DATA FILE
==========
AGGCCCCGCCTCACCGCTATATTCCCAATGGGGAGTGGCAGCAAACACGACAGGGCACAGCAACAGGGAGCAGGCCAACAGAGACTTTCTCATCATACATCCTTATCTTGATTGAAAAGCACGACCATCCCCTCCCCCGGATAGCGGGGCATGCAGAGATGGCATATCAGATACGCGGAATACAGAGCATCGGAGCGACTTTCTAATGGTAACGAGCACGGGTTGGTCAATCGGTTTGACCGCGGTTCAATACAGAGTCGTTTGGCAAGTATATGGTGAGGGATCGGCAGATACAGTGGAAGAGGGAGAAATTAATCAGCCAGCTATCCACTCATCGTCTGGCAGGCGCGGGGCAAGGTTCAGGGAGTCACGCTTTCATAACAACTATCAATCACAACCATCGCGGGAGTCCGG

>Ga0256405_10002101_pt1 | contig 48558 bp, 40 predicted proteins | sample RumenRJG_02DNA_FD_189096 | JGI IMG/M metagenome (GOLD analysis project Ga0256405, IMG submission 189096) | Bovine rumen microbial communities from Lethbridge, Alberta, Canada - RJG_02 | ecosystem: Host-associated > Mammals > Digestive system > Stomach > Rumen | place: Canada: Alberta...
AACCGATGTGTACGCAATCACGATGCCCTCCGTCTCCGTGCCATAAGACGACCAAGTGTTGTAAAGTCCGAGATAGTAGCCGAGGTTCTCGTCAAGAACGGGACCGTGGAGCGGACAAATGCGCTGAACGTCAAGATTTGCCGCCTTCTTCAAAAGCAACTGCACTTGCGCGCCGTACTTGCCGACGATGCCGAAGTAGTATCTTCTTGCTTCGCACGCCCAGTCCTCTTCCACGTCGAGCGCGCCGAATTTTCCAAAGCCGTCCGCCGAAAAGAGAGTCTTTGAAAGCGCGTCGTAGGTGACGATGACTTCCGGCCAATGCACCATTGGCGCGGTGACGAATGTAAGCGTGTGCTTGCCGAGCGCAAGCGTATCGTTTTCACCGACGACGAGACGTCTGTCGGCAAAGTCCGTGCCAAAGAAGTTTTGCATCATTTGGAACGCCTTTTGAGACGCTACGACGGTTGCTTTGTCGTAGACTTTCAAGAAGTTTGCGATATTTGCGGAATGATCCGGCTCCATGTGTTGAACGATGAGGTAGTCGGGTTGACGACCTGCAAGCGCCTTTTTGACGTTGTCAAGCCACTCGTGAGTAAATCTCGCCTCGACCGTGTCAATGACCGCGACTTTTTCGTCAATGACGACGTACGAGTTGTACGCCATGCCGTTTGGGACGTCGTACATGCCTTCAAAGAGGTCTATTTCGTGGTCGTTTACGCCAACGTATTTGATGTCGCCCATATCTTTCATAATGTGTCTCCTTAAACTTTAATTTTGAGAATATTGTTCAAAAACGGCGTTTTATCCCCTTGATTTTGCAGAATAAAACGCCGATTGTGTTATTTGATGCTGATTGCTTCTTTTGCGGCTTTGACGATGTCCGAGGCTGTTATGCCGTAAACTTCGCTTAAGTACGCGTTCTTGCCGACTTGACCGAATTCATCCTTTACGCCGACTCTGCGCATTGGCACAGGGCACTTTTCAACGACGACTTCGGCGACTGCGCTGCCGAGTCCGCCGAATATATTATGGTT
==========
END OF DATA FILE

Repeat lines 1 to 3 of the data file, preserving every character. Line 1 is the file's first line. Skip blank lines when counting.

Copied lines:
AGGCCCCGCCTCACCGCTATATTCCCAATGGGGAGTGGCAGCAAACACGACAGGGCACAGCAACAGGGAGCAGGCCAACAGAGACTTTCTCATCATACATCCTTATCTTGATTGAAAAGCACGACCATCCCCTCCCCCGGATAGCGGGGCATGCAGAGATGGCATATCAGATACGCGGAATACAGAGCATCGGAGCGACTTTCTAATGGTAACGAGCACGGGTTGGTCAATCGGTTTGACCGCGGTTCAATACAGAGTCGTTTGGCAAGTATATGGTGAGGGATCGGCAGATACAGTGGAAGAGGGAGAAATTAATCAGCCAGCTATCCACTCATCGTCTGGCAGGCGCGGGGCAAGGTTCAGGGAGTCACGCTTTCATAACAACTATCAATCACAACCATCGCGGGAGTCCGG

>Ga0256405_10002101_pt1 | contig 48558 bp, 40 predicted proteins | sample RumenRJG_02DNA_FD_189096 | JGI IMG/M metagenome (GOLD analysis project Ga0256405, IMG submission 189096) | Bovine rumen microbial communities from Lethbridge, Alberta, Canada - RJG_02 | ecosystem: Host-associated > Mammals > Digestive system > Stomach > Rumen | place: Canada: Alberta...
AACCGATGTGTACGCAATCACGATGCCCTCCGTCTCCGTGCCATAAGACGACCAAGTGTTGTAAAGTCCGAGATAGTAGCCGAGGTTCTCGTCAAGAACGGGACCGTGGAGCGGACAAATGCGCTGAACGTCAAGATTTGCCGCCTTCTTCAAAAGCAACTGCACTTGCGCGCCGTACTTGCCGACGATGCCGAAGTAGTATCTTCTTGCTTCGCACGCCCAGTCCTCTTCCACGTCGAGCGCGCCGAATTTTCCAAAGCCGTCCGCCGAAAAGAGAGTCTTTGAAAGCGCGTCGTAGGTGACGATGACTTCCGGCCAATGCACCATTGGCGCGGTGACGAATGTAAGCGTGTGCTTGCCGAGCGCAAGCGTATCGTTTTCACCGACGACGAGACGTCTGTCGGCAAAGTCCGTGCCAAAGAAGTTTTGCATCATTTGGAACGCCTTTTGAGACGCTACGACGGTTGCTTTGTCGTAGACTTTCAAGAAGTTTGCGATATTTGCGGAATGATCCGGCTCCATGTGTTGAACGATGAGGTAGTCGGGTTGACGACCTGCAAGCGCCTTTTTGACGTTGTCAAGCCACTCGTGAGTAAATCTCGCCTCGACCGTGTCAATGACCGCGACTTTTTCGTCAATGACGACGTACGAGTTGTACGCCATGCCGTTTGGGACGTCGTACATGCCTTCAAAGAGGTCTATTTCGTGGTCGTTTACGCCAACGTATTTGATGTCGCCCATATCTTTCATAATGTGTCTCCTTAAACTTTAATTTTGAGAATATTGTTCAAAAACGGCGTTTTATCCCCTTGATTTTGCAGAATAAAACGCCGATTGTGTTATTTGATGCTGATTGCTTCTTTTGCGGCTTTGACGATGTCCGAGGCTGTTATGCCGTAAACTTCGCTTAAGTACGCGTTCTTGCCGACTTGACCGAATTCATCCTTTACGCCGACTCTGCGCATTGGCACAGGGCACTTTTCAACGACGACTTCGGCGACTGCGCTGCCGAGTCCGCCGAATATATTATGGTT